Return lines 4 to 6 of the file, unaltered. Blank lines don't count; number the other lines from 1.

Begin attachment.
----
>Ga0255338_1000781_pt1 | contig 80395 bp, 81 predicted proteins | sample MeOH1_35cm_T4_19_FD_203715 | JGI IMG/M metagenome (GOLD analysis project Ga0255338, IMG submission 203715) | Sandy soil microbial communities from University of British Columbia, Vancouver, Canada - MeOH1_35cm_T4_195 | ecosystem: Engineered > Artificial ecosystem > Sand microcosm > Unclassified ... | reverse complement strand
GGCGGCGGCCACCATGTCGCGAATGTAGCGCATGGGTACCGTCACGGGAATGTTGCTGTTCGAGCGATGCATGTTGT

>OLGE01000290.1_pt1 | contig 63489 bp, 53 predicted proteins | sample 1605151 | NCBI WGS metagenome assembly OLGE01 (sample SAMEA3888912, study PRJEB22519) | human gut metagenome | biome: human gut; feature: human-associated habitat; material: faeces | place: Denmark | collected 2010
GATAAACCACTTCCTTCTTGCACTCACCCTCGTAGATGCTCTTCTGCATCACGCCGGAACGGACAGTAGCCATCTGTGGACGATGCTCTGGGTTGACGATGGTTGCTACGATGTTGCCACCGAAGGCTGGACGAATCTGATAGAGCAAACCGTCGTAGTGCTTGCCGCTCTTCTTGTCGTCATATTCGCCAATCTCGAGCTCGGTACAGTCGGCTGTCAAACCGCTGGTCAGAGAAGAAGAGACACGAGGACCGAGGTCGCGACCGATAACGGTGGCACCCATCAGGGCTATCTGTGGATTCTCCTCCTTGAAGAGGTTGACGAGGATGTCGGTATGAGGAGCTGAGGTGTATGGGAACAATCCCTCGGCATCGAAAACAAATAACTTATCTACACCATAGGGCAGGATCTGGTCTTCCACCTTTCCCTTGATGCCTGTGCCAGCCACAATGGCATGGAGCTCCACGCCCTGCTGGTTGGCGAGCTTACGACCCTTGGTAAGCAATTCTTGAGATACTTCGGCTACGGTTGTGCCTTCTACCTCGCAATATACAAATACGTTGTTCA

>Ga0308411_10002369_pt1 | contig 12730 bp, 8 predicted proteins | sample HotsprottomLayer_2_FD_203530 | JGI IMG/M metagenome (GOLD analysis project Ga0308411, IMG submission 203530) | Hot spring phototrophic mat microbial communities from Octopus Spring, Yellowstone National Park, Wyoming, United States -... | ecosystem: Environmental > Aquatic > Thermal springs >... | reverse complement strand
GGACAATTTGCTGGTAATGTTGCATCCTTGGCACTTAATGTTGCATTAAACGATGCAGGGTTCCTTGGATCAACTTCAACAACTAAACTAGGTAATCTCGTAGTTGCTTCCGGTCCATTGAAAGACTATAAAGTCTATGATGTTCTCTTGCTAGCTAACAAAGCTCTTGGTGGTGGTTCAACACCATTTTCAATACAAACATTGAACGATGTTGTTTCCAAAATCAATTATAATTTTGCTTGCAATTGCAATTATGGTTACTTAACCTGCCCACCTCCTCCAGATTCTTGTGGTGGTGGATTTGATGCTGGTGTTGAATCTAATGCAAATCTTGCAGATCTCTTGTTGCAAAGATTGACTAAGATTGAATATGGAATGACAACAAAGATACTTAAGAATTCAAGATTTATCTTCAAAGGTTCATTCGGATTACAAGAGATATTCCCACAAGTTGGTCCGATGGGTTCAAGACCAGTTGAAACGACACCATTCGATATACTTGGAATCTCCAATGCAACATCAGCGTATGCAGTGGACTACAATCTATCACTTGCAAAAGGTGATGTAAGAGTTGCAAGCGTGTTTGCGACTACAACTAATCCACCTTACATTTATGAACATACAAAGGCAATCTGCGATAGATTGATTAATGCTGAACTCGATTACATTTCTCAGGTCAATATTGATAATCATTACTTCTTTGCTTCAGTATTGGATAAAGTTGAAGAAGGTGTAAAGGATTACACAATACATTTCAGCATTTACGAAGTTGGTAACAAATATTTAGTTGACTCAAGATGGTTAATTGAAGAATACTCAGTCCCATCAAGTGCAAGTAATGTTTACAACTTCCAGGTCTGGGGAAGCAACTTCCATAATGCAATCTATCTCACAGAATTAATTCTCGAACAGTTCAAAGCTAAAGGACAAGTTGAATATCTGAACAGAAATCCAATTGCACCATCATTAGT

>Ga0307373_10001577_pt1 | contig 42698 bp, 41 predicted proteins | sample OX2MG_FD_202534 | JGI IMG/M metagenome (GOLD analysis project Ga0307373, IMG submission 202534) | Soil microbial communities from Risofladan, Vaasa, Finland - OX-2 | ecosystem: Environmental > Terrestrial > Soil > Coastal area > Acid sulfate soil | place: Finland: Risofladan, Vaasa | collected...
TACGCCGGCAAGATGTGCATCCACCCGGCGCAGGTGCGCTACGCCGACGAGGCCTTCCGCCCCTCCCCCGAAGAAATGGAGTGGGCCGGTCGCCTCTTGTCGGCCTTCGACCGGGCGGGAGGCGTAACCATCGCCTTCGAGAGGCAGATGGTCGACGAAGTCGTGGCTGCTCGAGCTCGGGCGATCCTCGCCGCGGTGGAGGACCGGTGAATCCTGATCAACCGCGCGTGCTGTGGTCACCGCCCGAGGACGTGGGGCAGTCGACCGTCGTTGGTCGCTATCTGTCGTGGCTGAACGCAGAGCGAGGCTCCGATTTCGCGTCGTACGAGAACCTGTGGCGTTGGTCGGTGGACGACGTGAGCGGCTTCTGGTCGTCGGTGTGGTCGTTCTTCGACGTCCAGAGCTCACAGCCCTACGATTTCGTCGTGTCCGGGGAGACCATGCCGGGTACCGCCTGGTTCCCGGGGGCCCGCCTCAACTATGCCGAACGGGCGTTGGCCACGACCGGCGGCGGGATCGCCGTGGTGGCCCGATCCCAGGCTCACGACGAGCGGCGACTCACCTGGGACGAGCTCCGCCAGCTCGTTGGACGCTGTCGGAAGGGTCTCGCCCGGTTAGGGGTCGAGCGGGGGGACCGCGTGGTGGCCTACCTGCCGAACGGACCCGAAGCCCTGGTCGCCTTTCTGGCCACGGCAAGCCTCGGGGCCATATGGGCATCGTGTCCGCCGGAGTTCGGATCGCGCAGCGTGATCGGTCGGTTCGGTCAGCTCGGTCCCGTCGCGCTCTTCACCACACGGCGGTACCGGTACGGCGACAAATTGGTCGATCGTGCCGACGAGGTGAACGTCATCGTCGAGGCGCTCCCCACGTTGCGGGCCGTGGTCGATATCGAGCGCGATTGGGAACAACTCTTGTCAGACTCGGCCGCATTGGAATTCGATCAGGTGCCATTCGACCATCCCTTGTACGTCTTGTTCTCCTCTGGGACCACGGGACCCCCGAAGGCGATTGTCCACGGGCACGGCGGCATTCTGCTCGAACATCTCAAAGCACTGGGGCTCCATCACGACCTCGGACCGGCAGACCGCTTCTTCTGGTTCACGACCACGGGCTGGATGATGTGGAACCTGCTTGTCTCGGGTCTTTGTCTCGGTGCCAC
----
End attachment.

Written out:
GATAAACCACTTCCTTCTTGCACTCACCCTCGTAGATGCTCTTCTGCATCACGCCGGAACGGACAGTAGCCATCTGTGGACGATGCTCTGGGTTGACGATGGTTGCTACGATGTTGCCACCGAAGGCTGGACGAATCTGATAGAGCAAACCGTCGTAGTGCTTGCCGCTCTTCTTGTCGTCATATTCGCCAATCTCGAGCTCGGTACAGTCGGCTGTCAAACCGCTGGTCAGAGAAGAAGAGACACGAGGACCGAGGTCGCGACCGATAACGGTGGCACCCATCAGGGCTATCTGTGGATTCTCCTCCTTGAAGAGGTTGACGAGGATGTCGGTATGAGGAGCTGAGGTGTATGGGAACAATCCCTCGGCATCGAAAACAAATAACTTATCTACACCATAGGGCAGGATCTGGTCTTCCACCTTTCCCTTGATGCCTGTGCCAGCCACAATGGCATGGAGCTCCACGCCCTGCTGGTTGGCGAGCTTACGACCCTTGGTAAGCAATTCTTGAGATACTTCGGCTACGGTTGTGCCTTCTACCTCGCAATATACAAATACGTTGTTCA

>Ga0308411_10002369_pt1 | contig 12730 bp, 8 predicted proteins | sample HotsprottomLayer_2_FD_203530 | JGI IMG/M metagenome (GOLD analysis project Ga0308411, IMG submission 203530) | Hot spring phototrophic mat microbial communities from Octopus Spring, Yellowstone National Park, Wyoming, United States -... | ecosystem: Environmental > Aquatic > Thermal springs >... | reverse complement strand
GGACAATTTGCTGGTAATGTTGCATCCTTGGCACTTAATGTTGCATTAAACGATGCAGGGTTCCTTGGATCAACTTCAACAACTAAACTAGGTAATCTCGTAGTTGCTTCCGGTCCATTGAAAGACTATAAAGTCTATGATGTTCTCTTGCTAGCTAACAAAGCTCTTGGTGGTGGTTCAACACCATTTTCAATACAAACATTGAACGATGTTGTTTCCAAAATCAATTATAATTTTGCTTGCAATTGCAATTATGGTTACTTAACCTGCCCACCTCCTCCAGATTCTTGTGGTGGTGGATTTGATGCTGGTGTTGAATCTAATGCAAATCTTGCAGATCTCTTGTTGCAAAGATTGACTAAGATTGAATATGGAATGACAACAAAGATACTTAAGAATTCAAGATTTATCTTCAAAGGTTCATTCGGATTACAAGAGATATTCCCACAAGTTGGTCCGATGGGTTCAAGACCAGTTGAAACGACACCATTCGATATACTTGGAATCTCCAATGCAACATCAGCGTATGCAGTGGACTACAATCTATCACTTGCAAAAGGTGATGTAAGAGTTGCAAGCGTGTTTGCGACTACAACTAATCCACCTTACATTTATGAACATACAAAGGCAATCTGCGATAGATTGATTAATGCTGAACTCGATTACATTTCTCAGGTCAATATTGATAATCATTACTTCTTTGCTTCAGTATTGGATAAAGTTGAAGAAGGTGTAAAGGATTACACAATACATTTCAGCATTTACGAAGTTGGTAACAAATATTTAGTTGACTCAAGATGGTTAATTGAAGAATACTCAGTCCCATCAAGTGCAAGTAATGTTTACAACTTCCAGGTCTGGGGAAGCAACTTCCATAATGCAATCTATCTCACAGAATTAATTCTCGAACAGTTCAAAGCTAAAGGACAAGTTGAATATCTGAACAGAAATCCAATTGCACCATCATTAGT